To ensure the proper comprehension of the four ECB subscales, a small modification was made to the Computation Span test, consisting of a double reading of the problems to be answered by the participants.

Strengths and limitations

This is the first formal evaluation of the ECB scale in a language and population other than the one in which it was originally created.

The ECB is a standardised instrument that offers a series of benefits: it provides a wide range of information on a person’s everyday cognition, it contributes information on a person’s knowledge, declarative memory, recognition and calculation in terms of instrumental activities considered essential in everyday life for a person to remain autonomous and independent in society. The ECB makes it possible to predict the cognitive trajectories of everyday functional tasks of older adults, while at the same time allowing an early diagnosis of possible cognitive impairment. As a consequence, early interventions can be made to prevent the progression of this cognitive impairment, thereby reducing the burden on healthcare, economic and family services.

All the assessments were conducted by the same person, reducing possible differences in the administration of the tests and making the procedure for administering the questionnaires more rigorous and precise.

One of the strong points of the method used was the implementation of a pilot test that included the evaluation of a pre-final version with the aim of identifying shortcomings and rectifying errors.

The following limitations were also observed: the subjects were from a single provincial capital (Salamanca). Despite the advantages of sample homogeneity, it is recommended that the sample be extended to include subjects from other autonomous communities in Spain, or other Spanish-speaking countries with similar customs. The average time required to administer the complete battery is too long for it to be used as a routine tool in a standard consultation; however, subscales could be administered in separate sessions. The age range of the study participants is very wide, for which reason the results of this research may be slightly biased.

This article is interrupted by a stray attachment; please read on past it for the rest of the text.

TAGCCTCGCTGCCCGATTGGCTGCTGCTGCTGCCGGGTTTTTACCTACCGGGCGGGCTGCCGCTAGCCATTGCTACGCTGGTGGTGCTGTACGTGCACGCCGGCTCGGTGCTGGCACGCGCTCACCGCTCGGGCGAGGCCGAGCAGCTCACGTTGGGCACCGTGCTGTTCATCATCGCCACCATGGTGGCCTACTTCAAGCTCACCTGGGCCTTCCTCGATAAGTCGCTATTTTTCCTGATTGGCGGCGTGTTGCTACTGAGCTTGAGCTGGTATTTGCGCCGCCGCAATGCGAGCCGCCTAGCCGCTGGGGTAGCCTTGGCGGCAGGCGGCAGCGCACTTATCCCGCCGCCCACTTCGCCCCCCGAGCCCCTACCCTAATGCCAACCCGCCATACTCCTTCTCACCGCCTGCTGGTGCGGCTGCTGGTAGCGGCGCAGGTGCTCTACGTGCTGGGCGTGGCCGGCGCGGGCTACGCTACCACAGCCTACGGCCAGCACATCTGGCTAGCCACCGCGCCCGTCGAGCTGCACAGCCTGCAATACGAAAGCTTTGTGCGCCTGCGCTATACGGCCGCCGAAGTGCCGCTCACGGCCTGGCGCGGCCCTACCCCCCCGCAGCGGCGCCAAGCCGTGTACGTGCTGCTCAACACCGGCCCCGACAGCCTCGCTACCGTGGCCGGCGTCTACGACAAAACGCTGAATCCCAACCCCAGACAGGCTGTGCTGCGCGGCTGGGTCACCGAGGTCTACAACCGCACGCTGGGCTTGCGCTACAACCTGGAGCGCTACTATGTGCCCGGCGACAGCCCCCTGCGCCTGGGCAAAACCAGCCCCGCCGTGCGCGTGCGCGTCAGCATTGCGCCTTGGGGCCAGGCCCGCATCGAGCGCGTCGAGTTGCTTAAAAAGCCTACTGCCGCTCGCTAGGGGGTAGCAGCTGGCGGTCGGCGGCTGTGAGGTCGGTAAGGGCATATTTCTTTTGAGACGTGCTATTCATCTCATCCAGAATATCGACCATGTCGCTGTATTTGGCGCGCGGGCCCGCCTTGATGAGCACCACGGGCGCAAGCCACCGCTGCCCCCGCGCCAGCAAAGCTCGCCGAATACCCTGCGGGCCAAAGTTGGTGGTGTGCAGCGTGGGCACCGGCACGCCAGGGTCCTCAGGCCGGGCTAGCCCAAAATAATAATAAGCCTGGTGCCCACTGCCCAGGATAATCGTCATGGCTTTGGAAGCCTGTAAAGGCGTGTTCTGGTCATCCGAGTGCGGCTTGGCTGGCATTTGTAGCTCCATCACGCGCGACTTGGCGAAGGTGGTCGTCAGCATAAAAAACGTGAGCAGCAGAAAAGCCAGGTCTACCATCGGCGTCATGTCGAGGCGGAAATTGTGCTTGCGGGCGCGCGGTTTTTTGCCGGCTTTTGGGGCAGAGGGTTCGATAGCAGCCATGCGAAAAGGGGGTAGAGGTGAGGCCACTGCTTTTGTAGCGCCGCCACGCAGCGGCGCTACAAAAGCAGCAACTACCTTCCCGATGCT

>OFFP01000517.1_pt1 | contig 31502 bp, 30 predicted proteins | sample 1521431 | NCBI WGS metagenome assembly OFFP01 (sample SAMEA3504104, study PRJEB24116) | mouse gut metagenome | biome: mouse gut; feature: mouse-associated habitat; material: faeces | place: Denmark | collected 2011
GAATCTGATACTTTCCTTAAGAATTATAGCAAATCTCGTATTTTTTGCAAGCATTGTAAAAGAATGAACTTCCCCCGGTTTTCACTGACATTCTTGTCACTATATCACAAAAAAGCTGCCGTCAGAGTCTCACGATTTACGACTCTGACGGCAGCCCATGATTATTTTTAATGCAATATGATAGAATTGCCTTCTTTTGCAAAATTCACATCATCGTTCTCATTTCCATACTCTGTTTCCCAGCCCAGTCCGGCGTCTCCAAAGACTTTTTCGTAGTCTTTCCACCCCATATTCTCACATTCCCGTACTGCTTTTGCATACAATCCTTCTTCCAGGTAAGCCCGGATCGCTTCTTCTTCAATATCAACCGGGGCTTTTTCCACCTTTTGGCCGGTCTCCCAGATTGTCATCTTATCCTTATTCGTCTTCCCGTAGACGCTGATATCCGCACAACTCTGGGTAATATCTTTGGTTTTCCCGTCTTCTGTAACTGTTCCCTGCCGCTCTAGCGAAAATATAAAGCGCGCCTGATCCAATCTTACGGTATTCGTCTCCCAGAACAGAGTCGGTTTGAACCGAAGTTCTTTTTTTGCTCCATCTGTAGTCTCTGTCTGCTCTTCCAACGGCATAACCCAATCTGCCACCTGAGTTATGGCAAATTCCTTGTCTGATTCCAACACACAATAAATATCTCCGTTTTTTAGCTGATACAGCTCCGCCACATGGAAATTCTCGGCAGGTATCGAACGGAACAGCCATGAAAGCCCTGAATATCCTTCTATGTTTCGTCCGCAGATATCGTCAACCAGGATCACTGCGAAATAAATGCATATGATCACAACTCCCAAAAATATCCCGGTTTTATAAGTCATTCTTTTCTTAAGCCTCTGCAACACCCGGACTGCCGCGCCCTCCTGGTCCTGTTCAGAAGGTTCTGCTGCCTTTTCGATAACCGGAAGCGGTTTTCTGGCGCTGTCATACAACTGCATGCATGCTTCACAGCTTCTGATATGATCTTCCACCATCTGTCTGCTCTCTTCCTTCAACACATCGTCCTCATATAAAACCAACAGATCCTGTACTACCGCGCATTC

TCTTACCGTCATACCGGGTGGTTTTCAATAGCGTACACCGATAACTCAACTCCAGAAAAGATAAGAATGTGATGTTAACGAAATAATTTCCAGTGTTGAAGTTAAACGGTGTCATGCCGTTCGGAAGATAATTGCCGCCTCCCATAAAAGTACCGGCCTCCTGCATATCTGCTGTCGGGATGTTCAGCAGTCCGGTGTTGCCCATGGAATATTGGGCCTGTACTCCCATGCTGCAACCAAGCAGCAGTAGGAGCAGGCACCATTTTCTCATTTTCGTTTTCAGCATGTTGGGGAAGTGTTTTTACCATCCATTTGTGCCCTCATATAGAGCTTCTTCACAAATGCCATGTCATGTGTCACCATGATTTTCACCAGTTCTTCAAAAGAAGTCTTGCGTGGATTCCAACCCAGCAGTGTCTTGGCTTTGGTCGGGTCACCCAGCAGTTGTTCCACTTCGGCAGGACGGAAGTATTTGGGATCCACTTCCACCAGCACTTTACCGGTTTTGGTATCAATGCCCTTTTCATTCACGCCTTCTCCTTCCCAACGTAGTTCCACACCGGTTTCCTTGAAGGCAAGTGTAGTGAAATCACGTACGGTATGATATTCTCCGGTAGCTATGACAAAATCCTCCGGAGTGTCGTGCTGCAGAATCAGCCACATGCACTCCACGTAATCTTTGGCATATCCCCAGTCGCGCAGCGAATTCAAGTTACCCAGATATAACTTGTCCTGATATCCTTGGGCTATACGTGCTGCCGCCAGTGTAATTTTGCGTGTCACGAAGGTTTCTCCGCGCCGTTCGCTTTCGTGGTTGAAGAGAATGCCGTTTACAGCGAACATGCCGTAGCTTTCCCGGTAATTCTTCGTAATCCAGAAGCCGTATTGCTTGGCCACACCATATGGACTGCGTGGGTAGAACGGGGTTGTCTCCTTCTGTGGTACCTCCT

Finally, the voluntary and altruistic nature of the study may be considered a limitation in that patients who were more likely to complete the questionnaires correctly were more likely to accept inclusion in the study than those with poorer performance.

Future research

Since research never finishes, and with the aim of improving our knowledge of cognition, new challenges lie ahead.

Given that the age range of the study sample is very wide and the current trend in defining the concept of old age is increasingly removed from the chronological perspective, as a consequence of lifestyle improvements, a possible line of research could be to assess the same concept in populations with narrower age ranges, in order to more accurately assess the impact of age on cognitive function.

Likewise, we consider that future research should involve a reduction in the proportional sex-related differences in order to more precisely assess cognitive impairment as a function of this variable, thus evaluating the impact of sex on cognitive function in older adults.

Along similar lines, it would be interesting to apply the translated Spanish version of the ECB to samples with different neuropsychiatric conditions, in order to assess everyday cognition in groups of patients with different pathologies.